The 3HO Dysfunctional Family - How I Figured It Out
There are certain facts that, although we are aware of them at one level of our brains, we refuse to let them into our conscious minds. This mental Defense mechanism is called denial. It is an extremely creepy feeling when you come out of denial about something you haven't been able to face before. You just can't believe that you could have been so blind or that you could have so easily forgotten, or not noticed, things so obvious and important.
There are several levels of denial. The deepest is when we forget an experience because it is too frightening to contemplate. Being sexually molested as a child, for instance, is a trauma that is commonly repressed and forgotten about until such a time as when the person is ready and strong enough to finally remember and heal.
Another level of denial is when we give our power away to someone, completely trusting that they will handle our money, our health, our psyches, our children, or any number of other important parts of our lives. [This is the level of denial most of the leadership maintains.]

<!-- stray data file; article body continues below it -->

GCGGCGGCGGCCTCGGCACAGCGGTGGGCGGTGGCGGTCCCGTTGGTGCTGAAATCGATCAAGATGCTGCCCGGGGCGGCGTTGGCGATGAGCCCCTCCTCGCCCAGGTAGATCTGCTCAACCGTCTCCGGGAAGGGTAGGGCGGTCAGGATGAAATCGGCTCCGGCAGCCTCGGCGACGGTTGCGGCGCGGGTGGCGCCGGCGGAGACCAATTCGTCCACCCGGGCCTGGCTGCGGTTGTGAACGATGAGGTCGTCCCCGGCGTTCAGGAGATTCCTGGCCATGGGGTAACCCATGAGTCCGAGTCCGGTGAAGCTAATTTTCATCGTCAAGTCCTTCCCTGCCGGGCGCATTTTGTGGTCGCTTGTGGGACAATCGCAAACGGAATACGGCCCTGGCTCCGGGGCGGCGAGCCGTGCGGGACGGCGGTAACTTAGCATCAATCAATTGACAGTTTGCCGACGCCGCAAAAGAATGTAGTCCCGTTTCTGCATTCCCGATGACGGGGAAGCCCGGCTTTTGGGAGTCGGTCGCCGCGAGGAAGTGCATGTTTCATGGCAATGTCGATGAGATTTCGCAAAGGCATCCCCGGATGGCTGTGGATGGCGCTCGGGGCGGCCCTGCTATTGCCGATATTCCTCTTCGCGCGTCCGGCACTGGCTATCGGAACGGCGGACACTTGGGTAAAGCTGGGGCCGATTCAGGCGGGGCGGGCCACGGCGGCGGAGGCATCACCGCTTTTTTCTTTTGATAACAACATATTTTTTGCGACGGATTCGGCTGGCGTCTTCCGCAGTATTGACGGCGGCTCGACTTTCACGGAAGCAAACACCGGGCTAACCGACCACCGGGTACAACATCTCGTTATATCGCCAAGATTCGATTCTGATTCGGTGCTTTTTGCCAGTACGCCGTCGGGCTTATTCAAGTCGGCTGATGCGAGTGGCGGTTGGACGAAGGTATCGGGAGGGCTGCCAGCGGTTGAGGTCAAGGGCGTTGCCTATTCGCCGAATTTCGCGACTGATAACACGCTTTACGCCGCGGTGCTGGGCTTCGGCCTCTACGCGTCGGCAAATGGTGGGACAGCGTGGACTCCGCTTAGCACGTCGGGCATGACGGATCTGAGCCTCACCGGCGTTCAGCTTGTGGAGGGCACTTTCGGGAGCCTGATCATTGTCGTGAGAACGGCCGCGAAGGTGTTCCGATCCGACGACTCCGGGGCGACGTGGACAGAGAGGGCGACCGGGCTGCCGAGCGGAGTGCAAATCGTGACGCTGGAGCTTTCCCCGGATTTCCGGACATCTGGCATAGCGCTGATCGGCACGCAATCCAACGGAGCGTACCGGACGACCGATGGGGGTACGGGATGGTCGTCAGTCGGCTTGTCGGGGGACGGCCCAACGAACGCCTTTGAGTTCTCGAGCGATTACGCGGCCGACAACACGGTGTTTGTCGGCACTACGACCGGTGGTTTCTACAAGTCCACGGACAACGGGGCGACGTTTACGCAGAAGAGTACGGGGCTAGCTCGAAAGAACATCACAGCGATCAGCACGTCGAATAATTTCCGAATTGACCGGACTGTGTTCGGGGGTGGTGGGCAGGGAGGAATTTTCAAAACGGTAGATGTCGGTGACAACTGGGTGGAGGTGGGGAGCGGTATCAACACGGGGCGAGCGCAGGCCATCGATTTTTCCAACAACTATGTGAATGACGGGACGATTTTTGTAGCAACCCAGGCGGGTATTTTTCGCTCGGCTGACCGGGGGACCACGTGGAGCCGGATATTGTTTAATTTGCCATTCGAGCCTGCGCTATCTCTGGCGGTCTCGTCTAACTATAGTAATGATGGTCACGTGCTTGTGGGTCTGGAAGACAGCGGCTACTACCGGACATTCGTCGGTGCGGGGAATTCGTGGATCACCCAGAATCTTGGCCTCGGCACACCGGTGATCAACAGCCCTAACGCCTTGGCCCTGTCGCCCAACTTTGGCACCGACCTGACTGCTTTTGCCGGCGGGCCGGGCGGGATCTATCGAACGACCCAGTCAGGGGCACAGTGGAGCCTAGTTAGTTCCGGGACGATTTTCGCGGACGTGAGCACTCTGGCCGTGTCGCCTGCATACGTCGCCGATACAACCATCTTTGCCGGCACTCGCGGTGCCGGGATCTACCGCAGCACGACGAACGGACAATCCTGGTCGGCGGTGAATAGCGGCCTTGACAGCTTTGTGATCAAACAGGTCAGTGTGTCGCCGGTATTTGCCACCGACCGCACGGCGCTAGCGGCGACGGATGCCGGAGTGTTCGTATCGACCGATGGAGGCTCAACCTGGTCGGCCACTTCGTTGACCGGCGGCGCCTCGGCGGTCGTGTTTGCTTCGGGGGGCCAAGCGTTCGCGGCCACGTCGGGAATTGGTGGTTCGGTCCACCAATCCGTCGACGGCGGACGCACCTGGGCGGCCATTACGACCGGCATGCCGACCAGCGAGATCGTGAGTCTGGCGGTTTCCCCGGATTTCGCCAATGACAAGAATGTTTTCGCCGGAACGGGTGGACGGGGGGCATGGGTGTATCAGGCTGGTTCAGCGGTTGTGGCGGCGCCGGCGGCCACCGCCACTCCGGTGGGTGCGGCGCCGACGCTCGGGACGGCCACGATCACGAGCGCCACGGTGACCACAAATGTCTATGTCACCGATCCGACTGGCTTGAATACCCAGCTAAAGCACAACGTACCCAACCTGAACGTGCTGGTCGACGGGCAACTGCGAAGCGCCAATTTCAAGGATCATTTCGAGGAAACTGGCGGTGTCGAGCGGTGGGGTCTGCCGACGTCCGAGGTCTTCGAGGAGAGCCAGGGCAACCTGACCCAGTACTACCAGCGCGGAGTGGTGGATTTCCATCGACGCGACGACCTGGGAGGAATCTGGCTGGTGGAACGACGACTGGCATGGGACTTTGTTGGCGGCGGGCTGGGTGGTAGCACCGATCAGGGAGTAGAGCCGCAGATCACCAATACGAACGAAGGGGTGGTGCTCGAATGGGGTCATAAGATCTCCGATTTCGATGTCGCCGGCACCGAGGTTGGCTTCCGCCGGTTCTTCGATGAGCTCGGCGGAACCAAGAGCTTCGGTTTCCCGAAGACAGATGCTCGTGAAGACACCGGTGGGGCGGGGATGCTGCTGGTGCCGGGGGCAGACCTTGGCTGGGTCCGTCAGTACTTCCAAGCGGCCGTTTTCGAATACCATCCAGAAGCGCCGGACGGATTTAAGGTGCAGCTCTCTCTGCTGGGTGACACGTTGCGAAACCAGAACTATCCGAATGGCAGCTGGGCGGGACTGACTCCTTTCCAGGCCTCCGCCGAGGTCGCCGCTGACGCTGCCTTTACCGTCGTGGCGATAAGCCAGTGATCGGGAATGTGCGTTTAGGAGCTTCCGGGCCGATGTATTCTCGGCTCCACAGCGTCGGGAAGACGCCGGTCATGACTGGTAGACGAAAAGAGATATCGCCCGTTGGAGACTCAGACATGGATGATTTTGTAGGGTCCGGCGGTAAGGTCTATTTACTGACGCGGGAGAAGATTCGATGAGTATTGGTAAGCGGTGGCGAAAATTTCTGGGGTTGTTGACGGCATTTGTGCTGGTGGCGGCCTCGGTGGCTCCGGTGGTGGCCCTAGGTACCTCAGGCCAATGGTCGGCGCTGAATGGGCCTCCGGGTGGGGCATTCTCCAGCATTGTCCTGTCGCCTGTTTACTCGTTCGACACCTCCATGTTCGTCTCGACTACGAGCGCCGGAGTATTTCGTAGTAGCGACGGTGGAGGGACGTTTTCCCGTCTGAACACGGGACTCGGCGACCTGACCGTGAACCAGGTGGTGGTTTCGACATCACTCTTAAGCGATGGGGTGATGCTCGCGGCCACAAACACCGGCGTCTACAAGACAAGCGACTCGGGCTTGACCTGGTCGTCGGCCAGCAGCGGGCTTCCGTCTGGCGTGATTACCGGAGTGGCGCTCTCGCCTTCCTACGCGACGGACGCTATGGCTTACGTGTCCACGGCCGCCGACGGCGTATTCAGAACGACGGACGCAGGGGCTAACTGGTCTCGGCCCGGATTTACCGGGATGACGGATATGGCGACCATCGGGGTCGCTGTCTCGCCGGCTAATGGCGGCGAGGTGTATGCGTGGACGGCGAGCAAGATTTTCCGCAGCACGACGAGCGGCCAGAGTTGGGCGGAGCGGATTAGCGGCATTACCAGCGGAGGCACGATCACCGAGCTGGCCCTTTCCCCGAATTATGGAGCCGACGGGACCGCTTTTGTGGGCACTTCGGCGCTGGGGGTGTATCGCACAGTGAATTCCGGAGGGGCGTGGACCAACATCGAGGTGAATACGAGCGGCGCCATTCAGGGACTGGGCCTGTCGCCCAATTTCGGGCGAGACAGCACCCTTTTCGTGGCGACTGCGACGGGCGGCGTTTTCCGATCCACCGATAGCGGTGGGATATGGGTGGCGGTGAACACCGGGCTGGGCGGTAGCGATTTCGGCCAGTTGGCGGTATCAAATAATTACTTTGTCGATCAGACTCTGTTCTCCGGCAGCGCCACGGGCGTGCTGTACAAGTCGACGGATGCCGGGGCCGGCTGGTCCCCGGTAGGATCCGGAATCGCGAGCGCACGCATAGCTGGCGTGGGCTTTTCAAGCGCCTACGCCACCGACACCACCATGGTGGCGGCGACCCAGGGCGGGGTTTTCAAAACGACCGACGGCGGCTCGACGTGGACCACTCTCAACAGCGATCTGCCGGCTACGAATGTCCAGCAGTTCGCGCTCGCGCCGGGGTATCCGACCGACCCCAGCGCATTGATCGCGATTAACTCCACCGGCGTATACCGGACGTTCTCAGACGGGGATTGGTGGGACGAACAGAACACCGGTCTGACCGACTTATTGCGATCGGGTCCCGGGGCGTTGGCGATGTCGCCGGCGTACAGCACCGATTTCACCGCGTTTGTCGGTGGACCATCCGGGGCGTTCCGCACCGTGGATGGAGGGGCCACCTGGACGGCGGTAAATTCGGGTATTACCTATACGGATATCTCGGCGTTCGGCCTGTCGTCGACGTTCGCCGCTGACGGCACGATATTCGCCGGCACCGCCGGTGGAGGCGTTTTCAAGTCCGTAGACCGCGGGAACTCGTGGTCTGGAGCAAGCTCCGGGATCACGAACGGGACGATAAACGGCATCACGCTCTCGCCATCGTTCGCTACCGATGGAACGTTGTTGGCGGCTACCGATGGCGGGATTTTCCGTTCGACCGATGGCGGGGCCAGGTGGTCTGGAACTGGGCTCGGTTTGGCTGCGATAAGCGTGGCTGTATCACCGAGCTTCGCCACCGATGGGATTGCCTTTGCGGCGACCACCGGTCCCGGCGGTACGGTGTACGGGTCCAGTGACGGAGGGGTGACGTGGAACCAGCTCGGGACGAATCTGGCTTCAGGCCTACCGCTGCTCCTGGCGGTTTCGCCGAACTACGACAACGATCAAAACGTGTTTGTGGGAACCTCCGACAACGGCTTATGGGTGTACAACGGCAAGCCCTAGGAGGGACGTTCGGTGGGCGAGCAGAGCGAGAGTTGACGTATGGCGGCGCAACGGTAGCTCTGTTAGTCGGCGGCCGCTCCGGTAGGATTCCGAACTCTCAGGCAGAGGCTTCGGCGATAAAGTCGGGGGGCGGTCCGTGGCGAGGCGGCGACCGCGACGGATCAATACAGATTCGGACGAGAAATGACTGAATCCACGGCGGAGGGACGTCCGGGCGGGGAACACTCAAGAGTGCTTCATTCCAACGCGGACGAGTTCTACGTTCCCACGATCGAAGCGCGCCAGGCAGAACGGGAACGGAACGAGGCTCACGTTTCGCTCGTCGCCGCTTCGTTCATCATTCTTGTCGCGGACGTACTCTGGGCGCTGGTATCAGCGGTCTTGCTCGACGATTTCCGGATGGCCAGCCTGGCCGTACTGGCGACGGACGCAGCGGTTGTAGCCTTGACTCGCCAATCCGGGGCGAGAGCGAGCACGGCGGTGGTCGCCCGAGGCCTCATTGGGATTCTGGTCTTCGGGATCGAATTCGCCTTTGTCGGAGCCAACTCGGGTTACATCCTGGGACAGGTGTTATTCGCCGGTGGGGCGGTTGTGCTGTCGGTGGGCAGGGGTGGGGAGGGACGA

And the commonest form of denial is how we all ignore the scary facts, because if we were to become fully awake and fully conscious to the issues, we would have to take a stand, and we just don't have the courage. [This is the first level of denial a average saint goes into when first faced with the facts of abuse]
When a friend reaches a point in their healing process where they are willing to tell you something about themselves that feels shameful, this is what I call a personal secret. The friend is usually not yet healed enough to let their shame become common, and thus uninteresting, knowledge, so they swear you to secrecy.
Unfortunately for me, when I am at the listening end of one of these confessions I have the hardest time remembering that my friend is feeling ashamed because bluntly, there are few temptations or vices in the world that I haven't either participated in myself, or vicariously experienced through my friends and family. This makes me a very forgiving and unshockable listener but a rather spacey secret keeper. I can forget that a friend feels guilt about an action or reaction that seems like a perfectly human and ordinary mistake or delusion to me.
This spaciness is at times almost forgivable in the face of some of the crazy secrets I have been asked to keep while in 3HO.
I once patiently waited through 20 minutes of weeping and stammering to find out that one of my sisters had gone out and bought a Hershey's Bar in the middle of a zucchini fast. She drove several miles out of town and snuck into the woods to eat it.